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The island of Socotra is a dot on the map where the Gulf of Aden meets the Indian Ocean off the east coast of Africa. Socotra is a mysterious mountain land with Bedouin cave-dwellers and strange and primitive forms of animal and plant life, including the peculiar dragon's blood tree.
In 1956 Douglas Botting and five young fellow-travellers mounted the first scientific expedition to Socotra since 1899, and found much to discover archaeologically, botanically, zoologically, and most of all, anthropologically. They took blood samples, filmed people and dwellings, recorded the local language, collected flora and fauna, and provided medical services. On mountain treks they endured 'The Pestilences of the Three Hs' -- hakak (fleas), which bit them in caves where they slept, hagal (smoke), which choked them in huts where they cooked and humera (donkeys), which jumped on them if they camped in the open. But the people of Socotra were cordial hosts and mostly quite pleased to be the object of western curiosity.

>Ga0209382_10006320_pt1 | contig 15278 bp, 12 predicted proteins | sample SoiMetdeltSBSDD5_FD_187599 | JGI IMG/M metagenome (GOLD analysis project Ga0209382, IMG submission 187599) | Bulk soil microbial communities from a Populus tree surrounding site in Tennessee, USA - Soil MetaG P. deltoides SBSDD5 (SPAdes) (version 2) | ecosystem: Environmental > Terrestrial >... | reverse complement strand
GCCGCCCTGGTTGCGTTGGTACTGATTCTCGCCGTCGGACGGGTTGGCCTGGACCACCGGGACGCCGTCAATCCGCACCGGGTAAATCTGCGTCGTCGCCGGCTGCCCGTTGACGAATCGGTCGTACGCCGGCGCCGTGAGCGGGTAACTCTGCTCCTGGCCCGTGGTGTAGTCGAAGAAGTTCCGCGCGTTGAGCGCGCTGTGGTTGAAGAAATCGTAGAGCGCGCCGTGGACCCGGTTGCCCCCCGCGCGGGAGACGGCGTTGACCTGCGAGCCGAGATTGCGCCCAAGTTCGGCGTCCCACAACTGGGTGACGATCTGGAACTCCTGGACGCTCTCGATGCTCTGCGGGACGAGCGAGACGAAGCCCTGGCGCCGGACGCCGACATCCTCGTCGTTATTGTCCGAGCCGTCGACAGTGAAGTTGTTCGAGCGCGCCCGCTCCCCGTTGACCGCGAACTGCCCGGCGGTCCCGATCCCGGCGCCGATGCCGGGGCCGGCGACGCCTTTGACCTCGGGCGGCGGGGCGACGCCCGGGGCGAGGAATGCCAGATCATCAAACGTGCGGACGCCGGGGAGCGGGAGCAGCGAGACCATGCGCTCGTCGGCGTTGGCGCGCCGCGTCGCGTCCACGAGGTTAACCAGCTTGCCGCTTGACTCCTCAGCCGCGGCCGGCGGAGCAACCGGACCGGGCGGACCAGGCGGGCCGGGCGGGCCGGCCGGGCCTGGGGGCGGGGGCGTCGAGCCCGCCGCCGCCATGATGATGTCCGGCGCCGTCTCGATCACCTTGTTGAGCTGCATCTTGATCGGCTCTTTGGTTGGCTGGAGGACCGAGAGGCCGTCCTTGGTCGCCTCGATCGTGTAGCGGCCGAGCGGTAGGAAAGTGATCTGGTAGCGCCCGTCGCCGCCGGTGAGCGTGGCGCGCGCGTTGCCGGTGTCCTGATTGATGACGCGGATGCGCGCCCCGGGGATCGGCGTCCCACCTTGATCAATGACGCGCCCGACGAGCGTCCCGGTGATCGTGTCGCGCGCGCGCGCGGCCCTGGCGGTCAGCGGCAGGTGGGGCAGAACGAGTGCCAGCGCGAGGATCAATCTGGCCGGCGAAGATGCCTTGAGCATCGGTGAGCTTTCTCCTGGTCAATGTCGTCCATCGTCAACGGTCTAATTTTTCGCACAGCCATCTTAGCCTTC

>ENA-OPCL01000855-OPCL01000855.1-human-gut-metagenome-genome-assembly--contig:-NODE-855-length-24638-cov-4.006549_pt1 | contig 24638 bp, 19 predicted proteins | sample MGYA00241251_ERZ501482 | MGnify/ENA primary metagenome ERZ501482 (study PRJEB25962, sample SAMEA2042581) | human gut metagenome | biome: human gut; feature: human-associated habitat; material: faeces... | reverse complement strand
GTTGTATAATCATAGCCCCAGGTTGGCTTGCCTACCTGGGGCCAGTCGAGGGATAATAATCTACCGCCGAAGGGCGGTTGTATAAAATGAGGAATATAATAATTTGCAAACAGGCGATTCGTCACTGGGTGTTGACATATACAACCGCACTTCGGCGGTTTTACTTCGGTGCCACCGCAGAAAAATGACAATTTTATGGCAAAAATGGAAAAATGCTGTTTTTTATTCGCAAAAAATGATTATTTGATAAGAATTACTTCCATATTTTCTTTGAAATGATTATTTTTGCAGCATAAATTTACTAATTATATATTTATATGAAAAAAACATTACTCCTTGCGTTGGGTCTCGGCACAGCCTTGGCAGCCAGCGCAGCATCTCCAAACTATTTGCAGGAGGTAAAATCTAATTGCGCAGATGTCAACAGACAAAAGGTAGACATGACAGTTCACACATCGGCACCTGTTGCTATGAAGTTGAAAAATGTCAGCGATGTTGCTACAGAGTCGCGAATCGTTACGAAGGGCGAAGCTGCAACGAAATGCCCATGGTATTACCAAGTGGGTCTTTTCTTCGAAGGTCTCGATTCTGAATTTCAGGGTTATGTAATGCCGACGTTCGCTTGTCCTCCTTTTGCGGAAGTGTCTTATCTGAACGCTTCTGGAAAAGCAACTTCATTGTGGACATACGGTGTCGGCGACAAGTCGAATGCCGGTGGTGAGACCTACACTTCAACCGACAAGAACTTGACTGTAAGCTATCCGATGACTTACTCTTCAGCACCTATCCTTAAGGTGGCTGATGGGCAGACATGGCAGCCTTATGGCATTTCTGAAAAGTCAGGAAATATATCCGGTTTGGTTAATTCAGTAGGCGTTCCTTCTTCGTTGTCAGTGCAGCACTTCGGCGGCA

A remarkable classic of travel writing, Island of the Dragon's Blood is a fresh, vivid and beautifully-written account of a journey that brought up to date our knowledge of a contemporary people with an ancient culture.
Originally published in 1958 by Hodder and Stoughton.
'A delightful science-travelogue' - New Scientist